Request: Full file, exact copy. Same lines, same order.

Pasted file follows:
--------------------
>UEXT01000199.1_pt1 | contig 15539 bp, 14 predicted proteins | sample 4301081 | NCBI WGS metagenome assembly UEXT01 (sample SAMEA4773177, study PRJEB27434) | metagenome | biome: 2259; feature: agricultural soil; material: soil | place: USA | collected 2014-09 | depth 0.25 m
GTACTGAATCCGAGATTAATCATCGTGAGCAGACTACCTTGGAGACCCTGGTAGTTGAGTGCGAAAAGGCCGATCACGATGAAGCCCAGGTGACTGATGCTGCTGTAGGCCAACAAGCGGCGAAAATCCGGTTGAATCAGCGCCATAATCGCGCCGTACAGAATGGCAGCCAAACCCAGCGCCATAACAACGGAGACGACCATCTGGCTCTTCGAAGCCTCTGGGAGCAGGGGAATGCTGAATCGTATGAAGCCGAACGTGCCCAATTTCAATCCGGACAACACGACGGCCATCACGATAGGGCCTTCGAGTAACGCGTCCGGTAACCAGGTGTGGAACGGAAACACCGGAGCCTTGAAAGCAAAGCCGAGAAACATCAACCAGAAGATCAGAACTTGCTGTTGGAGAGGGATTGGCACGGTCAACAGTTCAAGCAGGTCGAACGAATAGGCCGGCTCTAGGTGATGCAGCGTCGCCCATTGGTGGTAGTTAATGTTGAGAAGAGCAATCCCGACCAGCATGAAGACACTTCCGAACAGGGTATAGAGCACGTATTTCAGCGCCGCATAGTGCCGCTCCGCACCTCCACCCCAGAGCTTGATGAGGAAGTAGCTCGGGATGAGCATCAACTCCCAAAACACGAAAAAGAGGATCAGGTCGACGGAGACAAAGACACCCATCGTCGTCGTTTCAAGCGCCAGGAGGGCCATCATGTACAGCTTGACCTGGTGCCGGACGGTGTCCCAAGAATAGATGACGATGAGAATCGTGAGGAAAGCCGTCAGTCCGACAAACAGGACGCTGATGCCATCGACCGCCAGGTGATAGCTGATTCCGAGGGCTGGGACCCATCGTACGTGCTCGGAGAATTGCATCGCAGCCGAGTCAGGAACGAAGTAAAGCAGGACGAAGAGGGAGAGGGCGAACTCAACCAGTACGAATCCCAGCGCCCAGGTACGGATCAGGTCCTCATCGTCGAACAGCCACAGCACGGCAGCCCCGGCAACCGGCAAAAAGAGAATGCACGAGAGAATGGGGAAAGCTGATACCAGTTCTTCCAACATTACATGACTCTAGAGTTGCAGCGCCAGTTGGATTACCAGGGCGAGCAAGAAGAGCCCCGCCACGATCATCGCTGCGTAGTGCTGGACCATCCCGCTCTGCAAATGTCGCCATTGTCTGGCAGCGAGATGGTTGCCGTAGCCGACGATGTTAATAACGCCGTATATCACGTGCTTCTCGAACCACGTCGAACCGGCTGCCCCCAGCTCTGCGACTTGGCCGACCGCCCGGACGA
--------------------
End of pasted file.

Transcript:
>UEXT01000199.1_pt1 | contig 15539 bp, 14 predicted proteins | sample 4301081 | NCBI WGS metagenome assembly UEXT01 (sample SAMEA4773177, study PRJEB27434) | metagenome | biome: 2259; feature: agricultural soil; material: soil | place: USA | collected 2014-09 | depth 0.25 m
GTACTGAATCCGAGATTAATCATCGTGAGCAGACTACCTTGGAGACCCTGGTAGTTGAGTGCGAAAAGGCCGATCACGATGAAGCCCAGGTGACTGATGCTGCTGTAGGCCAACAAGCGGCGAAAATCCGGTTGAATCAGCGCCATAATCGCGCCGTACAGAATGGCAGCCAAACCCAGCGCCATAACAACGGAGACGACCATCTGGCTCTTCGAAGCCTCTGGGAGCAGGGGAATGCTGAATCGTATGAAGCCGAACGTGCCCAATTTCAATCCGGACAACACGACGGCCATCACGATAGGGCCTTCGAGTAACGCGTCCGGTAACCAGGTGTGGAACGGAAACACCGGAGCCTTGAAAGCAAAGCCGAGAAACATCAACCAGAAGATCAGAACTTGCTGTTGGAGAGGGATTGGCACGGTCAACAGTTCAAGCAGGTCGAACGAATAGGCCGGCTCTAGGTGATGCAGCGTCGCCCATTGGTGGTAGTTAATGTTGAGAAGAGCAATCCCGACCAGCATGAAGACACTTCCGAACAGGGTATAGAGCACGTATTTCAGCGCCGCATAGTGCCGCTCCGCACCTCCACCCCAGAGCTTGATGAGGAAGTAGCTCGGGATGAGCATCAACTCCCAAAACACGAAAAAGAGGATCAGGTCGACGGAGACAAAGACACCCATCGTCGTCGTTTCAAGCGCCAGGAGGGCCATCATGTACAGCTTGACCTGGTGCCGGACGGTGTCCCAAGAATAGATGACGATGAGAATCGTGAGGAAAGCCGTCAGTCCGACAAACAGGACGCTGATGCCATCGACCGCCAGGTGATAGCTGATTCCGAGGGCTGGGACCCATCGTACGTGCTCGGAGAATTGCATCGCAGCCGAGTCAGGAACGAAGTAAAGCAGGACGAAGAGGGAGAGGGCGAACTCAACCAGTACGAATCCCAGCGCCCAGGTACGGATCAGGTCCTCATCGTCGAACAGCCACAGCACGGCAGCCCCGGCAACCGGCAAAAAGAGAATGCACGAGAGAATGGGGAAAGCTGATACCAGTTCTTCCAACATTACATGACTCTAGAGTTGCAGCGCCAGTTGGATTACCAGGGCGAGCAAGAAGAGCCCCGCCACGATCATCGCTGCGTAGTGCTGGACCATCCCGCTCTGCAAATGTCGCCATTGTCTGGCAGCGAGATGGTTGCCGTAGCCGACGATGTTAATAACGCCGTATATCACGTGCTTCTCGAACCACGTCGAACCGGCTGCCCCCAGCTCTGCGACTTGGCCGACCGCCCGGACGA